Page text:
There is also a notable lack of modern supermarkets in Addis, at least the enormous types that are taken for granted in developed countries. While there are a small number of larger ‘hypermarkets’ that certainly resemble modern supermarkets, these only stock a limited range of products and are easily outnumbered by a high number of smaller specialist retail outlets and a plethora of markets, street stalls and food vendors. This can be seen as largely a positive situation as it escapes the traps of supermarket-dominated and monopolised food systems in countries like the United States and Australia. But on the negative side there are a number of food safety and quality issues that are difficult to address under the current situation. For example, it is common to see dairy products being delivered in unrefrigerated vehicles or fresh produce being packed, transported or handled unhygienically.
So what insights can be gleaned from these observations in relation to complexity, sustainability and development?
A few things that come to mind include:
- Better planning and sequencing of new infrastructure and other urban development activities could result in less negative social and economic impacts. However, this also needs to be weighed against the cost of enhanced regulation of these activities and whether regulation would actually achieve the desired outcome given the low levels of capacity within the city and national administrations.
- Despite the inconveniences and costs of living in city undergoing rapid urban development, people are very adaptable and have found ways to live and cope with such conditions. For example, informal retailers can easily pack up shop and move to a new location if need be, and minibus taxi services can change their routes to avoid road works or construction activities.
- The prevalence of smaller supermarkets over large modern varieties is likely a reflection of the socioeconomic standing of the majority of city residents. Modern supermarkets are reliant on consumers having access to a motor vehicle and relatively high incomes in order to purchase large quantities of food products and transport them home again. Given that the majority of residents in Addis Ababa do not have ready access to a motor vehicle and very low incomes, they are more likely to shop for food close to home and to only buy smaller amounts of food at a time. They may also not own a refrigerator (or have secure access to electricity to power it) so buying large amounts of perishable goods is out of the question anyway.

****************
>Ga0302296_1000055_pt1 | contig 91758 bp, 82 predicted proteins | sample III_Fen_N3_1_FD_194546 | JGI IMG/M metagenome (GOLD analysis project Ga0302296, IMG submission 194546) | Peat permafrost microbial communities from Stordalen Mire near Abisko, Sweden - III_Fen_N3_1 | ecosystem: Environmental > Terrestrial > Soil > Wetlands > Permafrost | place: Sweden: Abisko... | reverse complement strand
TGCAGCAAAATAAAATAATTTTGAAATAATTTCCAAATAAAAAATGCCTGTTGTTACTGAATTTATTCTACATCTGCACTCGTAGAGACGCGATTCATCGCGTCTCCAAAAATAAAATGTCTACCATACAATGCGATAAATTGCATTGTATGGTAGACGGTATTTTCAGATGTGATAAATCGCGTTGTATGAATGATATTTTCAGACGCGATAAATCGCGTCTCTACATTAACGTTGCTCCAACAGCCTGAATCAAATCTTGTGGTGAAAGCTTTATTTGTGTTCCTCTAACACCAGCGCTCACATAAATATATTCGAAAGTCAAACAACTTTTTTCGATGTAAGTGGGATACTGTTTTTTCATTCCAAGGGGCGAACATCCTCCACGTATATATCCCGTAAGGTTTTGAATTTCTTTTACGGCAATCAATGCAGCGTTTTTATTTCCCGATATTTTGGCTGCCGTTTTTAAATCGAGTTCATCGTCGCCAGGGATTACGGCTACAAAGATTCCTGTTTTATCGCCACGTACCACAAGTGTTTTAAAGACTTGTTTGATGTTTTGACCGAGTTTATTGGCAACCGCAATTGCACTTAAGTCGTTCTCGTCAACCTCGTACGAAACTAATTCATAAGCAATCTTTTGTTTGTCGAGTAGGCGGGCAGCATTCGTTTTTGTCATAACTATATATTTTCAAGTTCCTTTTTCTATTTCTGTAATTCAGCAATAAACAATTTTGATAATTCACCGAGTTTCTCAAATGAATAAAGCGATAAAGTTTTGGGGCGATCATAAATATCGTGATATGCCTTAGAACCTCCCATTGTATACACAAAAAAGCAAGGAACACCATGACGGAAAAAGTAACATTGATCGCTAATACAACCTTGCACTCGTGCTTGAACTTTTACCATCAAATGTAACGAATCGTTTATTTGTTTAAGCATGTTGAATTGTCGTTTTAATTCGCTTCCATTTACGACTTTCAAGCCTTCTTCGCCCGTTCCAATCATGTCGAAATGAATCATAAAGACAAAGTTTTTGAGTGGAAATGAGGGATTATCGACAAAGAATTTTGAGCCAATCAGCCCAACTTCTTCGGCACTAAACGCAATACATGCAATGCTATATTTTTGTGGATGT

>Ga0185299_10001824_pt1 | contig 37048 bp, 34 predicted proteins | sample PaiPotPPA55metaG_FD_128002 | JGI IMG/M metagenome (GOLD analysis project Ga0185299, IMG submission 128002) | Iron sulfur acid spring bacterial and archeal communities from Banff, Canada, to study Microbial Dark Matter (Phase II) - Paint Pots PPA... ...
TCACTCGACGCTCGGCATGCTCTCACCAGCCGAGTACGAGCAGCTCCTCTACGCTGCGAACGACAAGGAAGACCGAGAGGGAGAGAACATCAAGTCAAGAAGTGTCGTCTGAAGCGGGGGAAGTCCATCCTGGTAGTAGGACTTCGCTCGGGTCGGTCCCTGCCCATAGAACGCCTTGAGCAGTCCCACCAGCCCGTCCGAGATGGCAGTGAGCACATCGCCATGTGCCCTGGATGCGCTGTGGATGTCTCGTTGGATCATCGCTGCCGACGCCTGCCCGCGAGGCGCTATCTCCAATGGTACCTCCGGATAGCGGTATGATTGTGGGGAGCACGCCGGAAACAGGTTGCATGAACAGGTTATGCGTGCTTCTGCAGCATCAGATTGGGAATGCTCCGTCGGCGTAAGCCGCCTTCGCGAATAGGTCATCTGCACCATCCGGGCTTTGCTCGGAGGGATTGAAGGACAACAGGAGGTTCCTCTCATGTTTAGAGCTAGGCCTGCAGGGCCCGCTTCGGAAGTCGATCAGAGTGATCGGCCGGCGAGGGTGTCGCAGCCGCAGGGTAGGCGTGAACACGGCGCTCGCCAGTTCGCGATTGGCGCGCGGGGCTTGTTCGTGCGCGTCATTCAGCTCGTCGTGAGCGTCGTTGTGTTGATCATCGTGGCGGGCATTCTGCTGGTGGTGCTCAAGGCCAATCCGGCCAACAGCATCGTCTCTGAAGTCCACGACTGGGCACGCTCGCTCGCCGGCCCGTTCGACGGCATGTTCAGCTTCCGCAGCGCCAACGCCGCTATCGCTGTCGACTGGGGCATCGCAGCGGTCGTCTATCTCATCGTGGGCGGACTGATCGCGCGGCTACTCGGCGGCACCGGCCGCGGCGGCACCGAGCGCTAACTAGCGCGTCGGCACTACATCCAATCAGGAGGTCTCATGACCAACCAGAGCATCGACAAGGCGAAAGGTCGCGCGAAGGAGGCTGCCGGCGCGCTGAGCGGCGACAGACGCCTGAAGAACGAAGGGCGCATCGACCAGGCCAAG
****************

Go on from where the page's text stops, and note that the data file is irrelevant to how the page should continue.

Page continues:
- Alternative forms of urban development are possible and in many ways Addis Ababa appears to have charted its own unique version of urbanization, possibly due to the fact it never inherited an urban planning system from a colonial power (Although the brief occupation by the Italians during WWII left a cultural legacy that is still very visible today).
The rapid pace of urban development in Addis Ababa is resulting in social and economic costs to city residents and businesses due to a lack of consideration for the social, environmental and economic impacts of urban development activities. However, urban growth is also contributing to economic growth and raising government revenues, although the benefits of this growth are not distributed evenly. The situation in Addis Ababa also highlights the fact that urbanisation is a complex and dynamic process, with many actors and systems interacting and influencing each other. And despite the efforts of governments and planning authorities, the outcomes of these interactions are difficult to control and are sometimes unpredictable.